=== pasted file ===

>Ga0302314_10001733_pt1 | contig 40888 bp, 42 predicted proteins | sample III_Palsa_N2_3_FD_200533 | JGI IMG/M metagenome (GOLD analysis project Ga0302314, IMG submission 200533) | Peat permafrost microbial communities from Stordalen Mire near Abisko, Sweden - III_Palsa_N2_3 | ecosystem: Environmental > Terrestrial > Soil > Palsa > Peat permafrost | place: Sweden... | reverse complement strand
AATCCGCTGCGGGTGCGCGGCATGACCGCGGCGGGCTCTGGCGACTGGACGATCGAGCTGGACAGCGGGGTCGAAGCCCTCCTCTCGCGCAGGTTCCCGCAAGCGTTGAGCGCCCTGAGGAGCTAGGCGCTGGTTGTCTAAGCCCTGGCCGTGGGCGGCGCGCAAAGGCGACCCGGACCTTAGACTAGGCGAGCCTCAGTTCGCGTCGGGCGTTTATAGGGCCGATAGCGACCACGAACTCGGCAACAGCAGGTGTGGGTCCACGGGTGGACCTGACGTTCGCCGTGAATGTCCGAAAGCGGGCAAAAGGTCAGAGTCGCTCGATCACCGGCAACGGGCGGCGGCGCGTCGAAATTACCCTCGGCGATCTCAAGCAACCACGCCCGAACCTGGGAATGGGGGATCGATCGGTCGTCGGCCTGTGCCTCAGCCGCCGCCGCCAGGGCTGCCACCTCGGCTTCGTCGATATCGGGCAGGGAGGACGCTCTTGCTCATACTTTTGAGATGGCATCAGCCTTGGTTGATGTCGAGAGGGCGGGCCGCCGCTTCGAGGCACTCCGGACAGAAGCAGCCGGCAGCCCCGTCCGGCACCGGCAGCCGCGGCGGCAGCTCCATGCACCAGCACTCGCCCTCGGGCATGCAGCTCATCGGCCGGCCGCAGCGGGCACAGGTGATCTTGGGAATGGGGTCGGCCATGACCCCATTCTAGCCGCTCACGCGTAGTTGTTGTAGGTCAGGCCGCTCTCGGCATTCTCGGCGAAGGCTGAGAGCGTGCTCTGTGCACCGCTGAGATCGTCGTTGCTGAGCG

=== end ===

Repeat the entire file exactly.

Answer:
>Ga0302314_10001733_pt1 | contig 40888 bp, 42 predicted proteins | sample III_Palsa_N2_3_FD_200533 | JGI IMG/M metagenome (GOLD analysis project Ga0302314, IMG submission 200533) | Peat permafrost microbial communities from Stordalen Mire near Abisko, Sweden - III_Palsa_N2_3 | ecosystem: Environmental > Terrestrial > Soil > Palsa > Peat permafrost | place: Sweden... | reverse complement strand
AATCCGCTGCGGGTGCGCGGCATGACCGCGGCGGGCTCTGGCGACTGGACGATCGAGCTGGACAGCGGGGTCGAAGCCCTCCTCTCGCGCAGGTTCCCGCAAGCGTTGAGCGCCCTGAGGAGCTAGGCGCTGGTTGTCTAAGCCCTGGCCGTGGGCGGCGCGCAAAGGCGACCCGGACCTTAGACTAGGCGAGCCTCAGTTCGCGTCGGGCGTTTATAGGGCCGATAGCGACCACGAACTCGGCAACAGCAGGTGTGGGTCCACGGGTGGACCTGACGTTCGCCGTGAATGTCCGAAAGCGGGCAAAAGGTCAGAGTCGCTCGATCACCGGCAACGGGCGGCGGCGCGTCGAAATTACCCTCGGCGATCTCAAGCAACCACGCCCGAACCTGGGAATGGGGGATCGATCGGTCGTCGGCCTGTGCCTCAGCCGCCGCCGCCAGGGCTGCCACCTCGGCTTCGTCGATATCGGGCAGGGAGGACGCTCTTGCTCATACTTTTGAGATGGCATCAGCCTTGGTTGATGTCGAGAGGGCGGGCCGCCGCTTCGAGGCACTCCGGACAGAAGCAGCCGGCAGCCCCGTCCGGCACCGGCAGCCGCGGCGGCAGCTCCATGCACCAGCACTCGCCCTCGGGCATGCAGCTCATCGGCCGGCCGCAGCGGGCACAGGTGATCTTGGGAATGGGGTCGGCCATGACCCCATTCTAGCCGCTCACGCGTAGTTGTTGTAGGTCAGGCCGCTCTCGGCATTCTCGGCGAAGGCTGAGAGCGTGCTCTGTGCACCGCTGAGATCGTCGTTGCTGAGCG